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See detailMolecular phylogeny and systematics of Dipodoidea: a test of morphology-based hypotheses
Lebedev, Vladimir; Bannikova, Anna; Pagès, Marie ULg et al

in Zoologica Scripta (2013), (3),

The superfamily Dipodoidea (Rodentia, Myomorpha) in its current interpretation contains a single family subdivided into six subfamilies. Four of them include morphologically specialized bipedal arid ... [more ▼]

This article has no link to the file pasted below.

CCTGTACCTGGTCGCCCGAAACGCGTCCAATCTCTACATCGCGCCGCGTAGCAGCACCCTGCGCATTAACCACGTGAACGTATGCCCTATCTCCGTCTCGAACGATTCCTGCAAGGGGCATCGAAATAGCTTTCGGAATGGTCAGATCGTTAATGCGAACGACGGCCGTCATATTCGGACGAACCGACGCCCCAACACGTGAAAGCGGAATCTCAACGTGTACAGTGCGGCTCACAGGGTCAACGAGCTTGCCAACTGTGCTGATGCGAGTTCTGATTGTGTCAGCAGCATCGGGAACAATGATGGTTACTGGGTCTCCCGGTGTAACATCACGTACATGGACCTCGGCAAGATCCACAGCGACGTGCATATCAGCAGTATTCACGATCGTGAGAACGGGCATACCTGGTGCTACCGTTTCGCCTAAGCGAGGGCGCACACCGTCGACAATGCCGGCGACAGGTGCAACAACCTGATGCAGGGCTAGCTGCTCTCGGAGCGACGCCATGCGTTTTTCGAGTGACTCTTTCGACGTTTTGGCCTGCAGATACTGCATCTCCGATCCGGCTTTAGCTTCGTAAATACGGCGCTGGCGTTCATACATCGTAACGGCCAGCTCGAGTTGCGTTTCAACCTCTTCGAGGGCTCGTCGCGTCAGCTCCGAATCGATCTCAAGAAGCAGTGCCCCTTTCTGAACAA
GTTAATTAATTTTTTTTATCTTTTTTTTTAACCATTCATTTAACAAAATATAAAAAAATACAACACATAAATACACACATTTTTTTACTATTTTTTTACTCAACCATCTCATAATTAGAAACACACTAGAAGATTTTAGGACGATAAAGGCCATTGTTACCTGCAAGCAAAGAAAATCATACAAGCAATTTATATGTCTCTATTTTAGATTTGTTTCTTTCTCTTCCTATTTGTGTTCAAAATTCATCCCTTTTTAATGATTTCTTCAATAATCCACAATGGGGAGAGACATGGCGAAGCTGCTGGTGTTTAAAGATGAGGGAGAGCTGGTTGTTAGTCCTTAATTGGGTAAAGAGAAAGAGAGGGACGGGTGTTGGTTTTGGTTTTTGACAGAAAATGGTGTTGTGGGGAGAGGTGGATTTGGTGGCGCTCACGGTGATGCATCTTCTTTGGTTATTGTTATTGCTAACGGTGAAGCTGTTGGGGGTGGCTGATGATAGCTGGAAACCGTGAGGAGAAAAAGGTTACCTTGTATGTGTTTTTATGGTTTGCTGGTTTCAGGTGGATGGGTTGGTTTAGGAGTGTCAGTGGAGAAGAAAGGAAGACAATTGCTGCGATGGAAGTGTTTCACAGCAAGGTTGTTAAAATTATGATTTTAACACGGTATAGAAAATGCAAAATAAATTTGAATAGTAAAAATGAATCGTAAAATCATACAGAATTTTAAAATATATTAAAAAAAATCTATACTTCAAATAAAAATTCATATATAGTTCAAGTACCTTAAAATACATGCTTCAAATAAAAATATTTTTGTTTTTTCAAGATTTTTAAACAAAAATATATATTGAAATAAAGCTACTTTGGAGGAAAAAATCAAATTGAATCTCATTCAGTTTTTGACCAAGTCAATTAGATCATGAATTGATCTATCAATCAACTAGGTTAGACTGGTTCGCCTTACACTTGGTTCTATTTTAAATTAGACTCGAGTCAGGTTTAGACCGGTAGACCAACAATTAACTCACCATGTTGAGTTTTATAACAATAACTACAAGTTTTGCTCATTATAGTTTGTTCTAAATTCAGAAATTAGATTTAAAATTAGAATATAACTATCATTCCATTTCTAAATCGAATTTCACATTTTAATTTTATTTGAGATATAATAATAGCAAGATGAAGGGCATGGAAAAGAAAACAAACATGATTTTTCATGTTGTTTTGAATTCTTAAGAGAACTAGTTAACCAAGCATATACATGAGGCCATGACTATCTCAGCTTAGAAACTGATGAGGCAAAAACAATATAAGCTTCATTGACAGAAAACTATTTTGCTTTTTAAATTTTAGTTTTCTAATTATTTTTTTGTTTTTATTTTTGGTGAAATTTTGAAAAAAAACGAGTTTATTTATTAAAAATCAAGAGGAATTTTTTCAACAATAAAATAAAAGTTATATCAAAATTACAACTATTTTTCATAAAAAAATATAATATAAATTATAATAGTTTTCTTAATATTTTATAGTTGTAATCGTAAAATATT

The superfamily Dipodoidea (Rodentia, Myomorpha) in its current interpretation contains a single family subdivided into six subfamilies. Four of them include morphologically specialized bipedal arid-dwelling jerboas (Dipodinae – three-toed jerboas, Allactaginae – fivetoed jerboas, Cardiocraniinae – pygmy jerboas and Euchoreutinae – long-eared jerboas), the other two are represented by more generalized quadrupedal taxa (Zapodinae – jumping mice and Sminthinae – birch mice). Despite considerable effort from morphologists, the taxonomy as well as the phylogeny of the Dipodoidea remains controversial. Strikingly, molecular approach has never been envisaged to investigate these questions. In this study, the phylogenetic relationships among the main dipodoid lineages were reconstructed for the first time using DNA sequence data from four nuclear genes (IRBP, GHR, BRCA1, RAG1). No evidence of conflict among genes was revealed. The same robustly supported tree topology was inferred from the concatenated alignment whatever the phylogenetic methods used (maximum parsimony, maximum-likelihood and Bayesian phylogenetic methods). Sminthinae branches basally within the dipodoids followed by Zapodinae. Monophyletic Cardiocraniinae is sister to all other jerboas. Within the latter, the monophyly of both Dipodinae and Allactaginae is highly supported. The relationships between Dipodinae, Allactaginae and Euchoreutinae should be regarded as unresolved trichotomy. Morphological hypotheses were confronted to findings based on the presented molecular data. As a result, previously proposed sister group relationships between Euchoreutes and Sicista, Paradipus and Cardiocraniinae as well as the monophyly of Cardiocaniinae + Dipodinae were rejected. However, the latter association is consistently supported by most morphological analyses. The basis of the obvious conflict between genes and morphology remains unclear. Suggested modifications to the taxonomy of Dipodoidea imply recognition of three families: Sminthidae, Zapodidae and Dipodidae, the latter including Cardiocraniinae, Euchoreutinae, Allactaginae and Dipodinae as subfamilies. [less ▲]